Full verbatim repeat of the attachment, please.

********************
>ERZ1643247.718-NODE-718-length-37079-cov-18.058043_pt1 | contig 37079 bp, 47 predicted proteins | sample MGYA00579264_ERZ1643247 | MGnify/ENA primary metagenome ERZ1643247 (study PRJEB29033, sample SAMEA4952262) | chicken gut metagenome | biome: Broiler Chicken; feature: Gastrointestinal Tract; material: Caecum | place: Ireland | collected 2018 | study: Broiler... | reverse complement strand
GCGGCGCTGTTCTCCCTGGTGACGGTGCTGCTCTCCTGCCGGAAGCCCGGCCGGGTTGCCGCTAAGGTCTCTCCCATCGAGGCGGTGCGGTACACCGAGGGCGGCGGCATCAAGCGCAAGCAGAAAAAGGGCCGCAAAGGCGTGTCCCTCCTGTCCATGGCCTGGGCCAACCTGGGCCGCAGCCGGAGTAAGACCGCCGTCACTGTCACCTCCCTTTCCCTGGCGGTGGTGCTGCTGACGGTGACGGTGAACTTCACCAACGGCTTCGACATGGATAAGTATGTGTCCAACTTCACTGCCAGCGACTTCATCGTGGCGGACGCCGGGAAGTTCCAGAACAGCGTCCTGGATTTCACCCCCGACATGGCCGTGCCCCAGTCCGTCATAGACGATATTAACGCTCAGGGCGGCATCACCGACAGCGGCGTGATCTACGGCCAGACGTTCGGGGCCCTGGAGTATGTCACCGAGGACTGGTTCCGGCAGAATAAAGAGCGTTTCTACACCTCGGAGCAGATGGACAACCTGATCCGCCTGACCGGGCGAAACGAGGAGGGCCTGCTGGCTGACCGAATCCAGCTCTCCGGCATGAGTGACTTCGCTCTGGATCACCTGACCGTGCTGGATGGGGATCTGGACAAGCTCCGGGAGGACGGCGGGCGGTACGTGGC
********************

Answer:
>ERZ1643247.718-NODE-718-length-37079-cov-18.058043_pt1 | contig 37079 bp, 47 predicted proteins | sample MGYA00579264_ERZ1643247 | MGnify/ENA primary metagenome ERZ1643247 (study PRJEB29033, sample SAMEA4952262) | chicken gut metagenome | biome: Broiler Chicken; feature: Gastrointestinal Tract; material: Caecum | place: Ireland | collected 2018 | study: Broiler... | reverse complement strand
GCGGCGCTGTTCTCCCTGGTGACGGTGCTGCTCTCCTGCCGGAAGCCCGGCCGGGTTGCCGCTAAGGTCTCTCCCATCGAGGCGGTGCGGTACACCGAGGGCGGCGGCATCAAGCGCAAGCAGAAAAAGGGCCGCAAAGGCGTGTCCCTCCTGTCCATGGCCTGGGCCAACCTGGGCCGCAGCCGGAGTAAGACCGCCGTCACTGTCACCTCCCTTTCCCTGGCGGTGGTGCTGCTGACGGTGACGGTGAACTTCACCAACGGCTTCGACATGGATAAGTATGTGTCCAACTTCACTGCCAGCGACTTCATCGTGGCGGACGCCGGGAAGTTCCAGAACAGCGTCCTGGATTTCACCCCCGACATGGCCGTGCCCCAGTCCGTCATAGACGATATTAACGCTCAGGGCGGCATCACCGACAGCGGCGTGATCTACGGCCAGACGTTCGGGGCCCTGGAGTATGTCACCGAGGACTGGTTCCGGCAGAATAAAGAGCGTTTCTACACCTCGGAGCAGATGGACAACCTGATCCGCCTGACCGGGCGAAACGAGGAGGGCCTGCTGGCTGACCGAATCCAGCTCTCCGGCATGAGTGACTTCGCTCTGGATCACCTGACCGTGCTGGATGGGGATCTGGACAAGCTCCGGGAGGACGGCGGGCGGTACGTGGC